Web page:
BACHARACH, JAIR ḤAYYIM BEN MOSES SAMSON (1638–1702), German talmudic scholar, with an extensive knowledge in the general sciences. Bacharach was the son of R. Moses Samson b. Abraham Samuel *Bacharach. Born in Leipnik, where his father officiated as rabbi, Bacharach, in his childhood, accompanied his father to Prague where the latter functioned as preacher, and then to Worms, where his father assumed the position of rabbi of the community. In 1653 Bacharach married Sarlan, the daughter of R. Sussmann Brilin of Fulda. He spent six years at the house of R. Sussmann, acquiring a profound knowledge of the Talmud and its commentaries, with special emphasis on Alfasi and Asher b. Jehiel. Deeply immersed in kabbalistic studies, he, like his father, became very much interested in the Shabbatean movement. He accumulated an impressive library of writings connected with Shabbetai Ẓevi's messianic pretensions. Moreover, a group of 13 talmudic scholars obligated themselves to meet daily under his leadership for purposes of study and self-sanctification in preparation of the impending redemption. Even decades later, after he recognized Shabbetai Ẓevi as a pseudo-Messiah, he always referred to him as "Rabbenu Shabbatai Ẓevi." His stepbrother, Tobias b. Moses *Cohn, in his Ma'aseh Tuviyyah, wrote apparently alluding to him: "Even many of the sages of the land and the great renowned rabbis, whom I would not want to mention publicly, accepted him as master and king over them."
In 1666, Jair was appointed rabbi and rosh bet din ("head of rabbinic court") at Coblenz. This was a position that carried prestige and comfort with it. Suddenly, in 1669, he was compelled to leave his office. This must have been the result of
In 1689 when Worms was occupied by the French armies of Louis XIV, Bacharach fled to Metz with his family. In March 1690 he left for Frankfurt by himself in an unsuccessful attempt to collect some debts, and at this time his family was in such dire straits that his wife, with his consent, sold his extensive library for 250 Reichsthaler. During the next few years he was often forced to change his domicile, residing in various cities in the Rhineland. At Frankfurt in 1699 he published his monumental collection of 238 responsa under the name Ḥavvat Yair. The title comes from Numbers 32:41, and means "The Tent-Villages of Jair," implying that his decisions were but modest expressions of his opinions in contrast to former respondents whose works were like fortified towns. In the German pronunciation the title becomes "Ḥaves Yoir," meaning also "the Jair of Ḥavvah," and thus constituting a tribute to his erudite grandmother, Ḥavvah or Eva, the granddaughter of *Judah Loew b. Bezalel and the female founder of the Bacharach house. This epoch-making work, which has gone through many editions, demonstrates not only Bacharach's exhaustive knowledge of all branches of traditional rabbinic learning, but also the whole extent of his knowledge of the general sciences, such as mathematics, astronomy, and music, and shows also his opposition to the distorted type of pilpul current in his day. It contains some writings of his father and his grandfather.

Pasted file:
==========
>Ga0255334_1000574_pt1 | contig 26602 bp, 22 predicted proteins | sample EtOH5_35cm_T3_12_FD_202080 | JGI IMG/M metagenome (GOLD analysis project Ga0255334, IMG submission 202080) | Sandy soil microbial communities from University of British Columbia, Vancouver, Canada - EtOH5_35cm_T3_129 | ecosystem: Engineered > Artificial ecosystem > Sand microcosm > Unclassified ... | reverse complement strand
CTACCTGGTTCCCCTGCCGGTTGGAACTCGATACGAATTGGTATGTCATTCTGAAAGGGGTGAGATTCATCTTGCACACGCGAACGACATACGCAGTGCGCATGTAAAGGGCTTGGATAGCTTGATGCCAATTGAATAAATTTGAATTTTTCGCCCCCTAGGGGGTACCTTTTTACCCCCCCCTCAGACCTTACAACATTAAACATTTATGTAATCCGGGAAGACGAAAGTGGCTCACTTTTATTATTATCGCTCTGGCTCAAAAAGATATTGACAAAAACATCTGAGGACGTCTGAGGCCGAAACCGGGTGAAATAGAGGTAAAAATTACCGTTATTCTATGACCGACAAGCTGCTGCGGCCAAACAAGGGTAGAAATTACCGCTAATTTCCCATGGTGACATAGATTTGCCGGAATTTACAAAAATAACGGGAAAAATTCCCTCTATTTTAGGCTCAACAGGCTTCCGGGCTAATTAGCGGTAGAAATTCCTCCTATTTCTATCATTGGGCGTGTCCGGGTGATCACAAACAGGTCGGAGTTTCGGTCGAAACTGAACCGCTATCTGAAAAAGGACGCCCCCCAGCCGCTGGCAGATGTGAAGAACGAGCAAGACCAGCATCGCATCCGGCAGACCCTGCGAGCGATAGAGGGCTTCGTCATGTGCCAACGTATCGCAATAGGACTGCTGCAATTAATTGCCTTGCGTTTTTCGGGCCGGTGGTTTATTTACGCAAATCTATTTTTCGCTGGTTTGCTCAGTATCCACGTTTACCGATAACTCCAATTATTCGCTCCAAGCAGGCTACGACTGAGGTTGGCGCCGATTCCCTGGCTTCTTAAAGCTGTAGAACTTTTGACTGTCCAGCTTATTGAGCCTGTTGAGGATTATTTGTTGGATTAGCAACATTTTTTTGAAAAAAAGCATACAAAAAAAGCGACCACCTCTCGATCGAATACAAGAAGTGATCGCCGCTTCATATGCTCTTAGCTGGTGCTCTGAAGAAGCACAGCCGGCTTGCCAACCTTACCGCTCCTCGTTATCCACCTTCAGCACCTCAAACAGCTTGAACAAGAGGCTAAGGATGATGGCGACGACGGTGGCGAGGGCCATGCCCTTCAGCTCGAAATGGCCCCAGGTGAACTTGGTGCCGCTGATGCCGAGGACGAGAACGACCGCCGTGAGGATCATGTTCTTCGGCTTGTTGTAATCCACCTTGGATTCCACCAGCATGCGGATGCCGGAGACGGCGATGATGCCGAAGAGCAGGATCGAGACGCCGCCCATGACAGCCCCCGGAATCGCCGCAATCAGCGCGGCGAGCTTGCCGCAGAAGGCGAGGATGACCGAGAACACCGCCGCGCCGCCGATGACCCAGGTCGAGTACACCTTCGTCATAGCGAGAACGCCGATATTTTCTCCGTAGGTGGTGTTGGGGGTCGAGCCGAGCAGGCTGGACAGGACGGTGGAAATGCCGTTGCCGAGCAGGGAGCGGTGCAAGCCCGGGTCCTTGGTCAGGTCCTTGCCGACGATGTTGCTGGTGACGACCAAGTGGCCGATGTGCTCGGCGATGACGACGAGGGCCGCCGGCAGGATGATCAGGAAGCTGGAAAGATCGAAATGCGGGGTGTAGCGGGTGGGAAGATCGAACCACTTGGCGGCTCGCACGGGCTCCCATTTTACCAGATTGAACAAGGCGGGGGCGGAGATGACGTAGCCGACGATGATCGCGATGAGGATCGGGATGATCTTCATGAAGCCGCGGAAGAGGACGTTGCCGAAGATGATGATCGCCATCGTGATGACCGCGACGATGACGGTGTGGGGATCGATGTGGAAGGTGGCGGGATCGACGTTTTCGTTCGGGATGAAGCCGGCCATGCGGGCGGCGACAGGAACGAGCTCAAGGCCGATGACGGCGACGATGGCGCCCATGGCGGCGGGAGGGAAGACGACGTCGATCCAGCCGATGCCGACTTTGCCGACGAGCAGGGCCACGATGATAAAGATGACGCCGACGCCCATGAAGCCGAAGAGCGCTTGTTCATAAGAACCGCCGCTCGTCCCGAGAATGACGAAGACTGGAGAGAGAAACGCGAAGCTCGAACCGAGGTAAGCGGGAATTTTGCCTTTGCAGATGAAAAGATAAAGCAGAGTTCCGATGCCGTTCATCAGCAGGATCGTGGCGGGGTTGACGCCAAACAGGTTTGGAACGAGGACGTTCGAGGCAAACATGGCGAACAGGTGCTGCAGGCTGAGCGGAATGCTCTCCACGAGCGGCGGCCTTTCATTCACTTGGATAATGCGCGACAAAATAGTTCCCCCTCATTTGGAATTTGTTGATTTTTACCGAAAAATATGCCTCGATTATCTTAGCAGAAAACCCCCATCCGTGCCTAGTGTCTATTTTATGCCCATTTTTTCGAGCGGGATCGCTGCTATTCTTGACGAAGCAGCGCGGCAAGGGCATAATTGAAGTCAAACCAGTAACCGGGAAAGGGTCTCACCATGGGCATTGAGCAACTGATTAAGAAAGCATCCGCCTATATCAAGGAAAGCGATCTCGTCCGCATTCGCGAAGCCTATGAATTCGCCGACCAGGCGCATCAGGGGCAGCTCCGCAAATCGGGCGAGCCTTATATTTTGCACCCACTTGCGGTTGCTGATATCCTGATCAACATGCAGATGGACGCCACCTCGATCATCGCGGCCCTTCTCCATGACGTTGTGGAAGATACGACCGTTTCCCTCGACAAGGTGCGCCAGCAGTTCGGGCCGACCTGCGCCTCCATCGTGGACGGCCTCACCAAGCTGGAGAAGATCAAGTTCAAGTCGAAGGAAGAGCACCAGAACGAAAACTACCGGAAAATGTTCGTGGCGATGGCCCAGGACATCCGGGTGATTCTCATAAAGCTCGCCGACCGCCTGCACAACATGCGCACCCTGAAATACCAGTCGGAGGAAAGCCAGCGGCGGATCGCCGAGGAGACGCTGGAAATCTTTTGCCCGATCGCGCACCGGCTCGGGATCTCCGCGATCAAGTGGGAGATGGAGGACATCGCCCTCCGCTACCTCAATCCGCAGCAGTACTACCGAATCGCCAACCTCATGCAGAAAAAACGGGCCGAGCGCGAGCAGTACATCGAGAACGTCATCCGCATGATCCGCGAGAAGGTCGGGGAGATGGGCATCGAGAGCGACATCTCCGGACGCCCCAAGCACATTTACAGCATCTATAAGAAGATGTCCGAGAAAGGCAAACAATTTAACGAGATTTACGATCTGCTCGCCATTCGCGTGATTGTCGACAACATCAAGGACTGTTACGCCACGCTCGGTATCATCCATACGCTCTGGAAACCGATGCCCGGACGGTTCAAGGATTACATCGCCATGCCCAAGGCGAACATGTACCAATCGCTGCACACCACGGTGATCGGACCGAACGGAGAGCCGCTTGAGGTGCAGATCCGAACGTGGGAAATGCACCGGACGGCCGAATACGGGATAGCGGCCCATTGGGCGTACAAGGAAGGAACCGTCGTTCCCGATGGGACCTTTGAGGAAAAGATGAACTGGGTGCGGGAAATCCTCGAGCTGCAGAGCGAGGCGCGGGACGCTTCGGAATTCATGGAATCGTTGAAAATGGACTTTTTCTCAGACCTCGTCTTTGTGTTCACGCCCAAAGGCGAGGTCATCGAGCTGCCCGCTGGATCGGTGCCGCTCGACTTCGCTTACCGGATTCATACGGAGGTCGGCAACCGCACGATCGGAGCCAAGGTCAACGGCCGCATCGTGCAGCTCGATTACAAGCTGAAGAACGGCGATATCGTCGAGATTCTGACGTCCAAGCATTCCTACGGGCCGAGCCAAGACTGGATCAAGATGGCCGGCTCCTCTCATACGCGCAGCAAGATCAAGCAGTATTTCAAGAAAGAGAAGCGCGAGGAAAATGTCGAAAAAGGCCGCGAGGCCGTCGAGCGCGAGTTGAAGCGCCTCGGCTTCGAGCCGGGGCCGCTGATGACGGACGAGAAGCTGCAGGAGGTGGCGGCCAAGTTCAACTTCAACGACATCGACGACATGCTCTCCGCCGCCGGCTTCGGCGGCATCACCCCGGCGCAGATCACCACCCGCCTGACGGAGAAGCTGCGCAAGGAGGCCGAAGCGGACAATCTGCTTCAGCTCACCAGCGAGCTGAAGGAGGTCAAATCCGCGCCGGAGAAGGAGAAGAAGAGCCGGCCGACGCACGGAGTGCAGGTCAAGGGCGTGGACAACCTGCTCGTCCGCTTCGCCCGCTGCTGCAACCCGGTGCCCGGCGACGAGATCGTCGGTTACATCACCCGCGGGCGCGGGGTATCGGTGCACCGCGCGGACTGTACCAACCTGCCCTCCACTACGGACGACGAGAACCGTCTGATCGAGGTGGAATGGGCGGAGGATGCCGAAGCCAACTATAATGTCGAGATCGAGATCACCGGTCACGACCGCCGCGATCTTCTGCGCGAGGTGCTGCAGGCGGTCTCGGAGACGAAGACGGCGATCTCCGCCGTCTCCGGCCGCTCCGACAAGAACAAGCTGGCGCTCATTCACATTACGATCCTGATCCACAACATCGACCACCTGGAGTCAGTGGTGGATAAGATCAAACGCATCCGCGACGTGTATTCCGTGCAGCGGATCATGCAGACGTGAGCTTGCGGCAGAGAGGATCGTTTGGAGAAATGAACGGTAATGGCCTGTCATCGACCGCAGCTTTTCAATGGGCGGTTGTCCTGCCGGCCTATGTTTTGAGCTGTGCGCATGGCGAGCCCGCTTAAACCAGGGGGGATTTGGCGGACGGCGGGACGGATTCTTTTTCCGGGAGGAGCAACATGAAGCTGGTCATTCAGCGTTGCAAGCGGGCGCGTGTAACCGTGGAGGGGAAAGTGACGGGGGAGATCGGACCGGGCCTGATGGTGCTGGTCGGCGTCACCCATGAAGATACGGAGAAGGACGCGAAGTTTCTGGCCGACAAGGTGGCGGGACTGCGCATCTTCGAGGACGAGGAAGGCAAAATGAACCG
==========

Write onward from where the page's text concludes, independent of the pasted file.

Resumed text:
Other printed works of Bacharach include Ḥut ha-Shani ("Scarlet Thread," 1679) containing responsa of his father and grandfather, as well as 17 refutations of R. Samuel ben David's Naḥalat Shivah (1677) and notes on Alfasi published in the Vilna edition. Altogether he is said to have left 46 volumes of manuscripts (some of these being excerpts or collections of the works of others). The more important of these are Eẓ Ḥayyim, a compendium on the Jewish religion; glosses to Maimonides' Guide; a commentary on the Shulḥan Arukh; chronological tables and genealogical lists.
In 1699, the reestablished Jewish community of Worms finally chose Bacharach, now deaf, old, and sick, as their rabbi. He had been granted his dearest wish: the satisfaction of being elected by this historic congregation to succeed his father and grandfather. He lived three more years. Bacharach's method was one of strict logic. He manifested his independence visà-vis his father, citing the precedent of Maimonides. Thus, he says in one passage, vindicating his right to disagree with earlier authorities: "The spirit of God has made me, as it has made them" (Responsum no. 155). He was strict with respect to the obligatory nature of established religious custom. While he was a believer in the Kabbalah and busied himself with gematria, he warned against giving oneself over to the study of Kabbalah or philosophy – placing great value on simple faith.
D. Kaufmann, R. Jair Chajjim Bacharach (Ger., 1894); idem, in: JQR 3 (1891), 292–313, 485–536 (earlier English outline of previous work); Marx, in: Essays… J.H. Hertz (1942), 307–11; S. Freehof, Responsa Literature (1955), 84–87; idem, Treasury of Responsa (1963), 171–5.
Sources: Encyclopaedia Judaica. © 2008 The Gale Group. All Rights Reserved.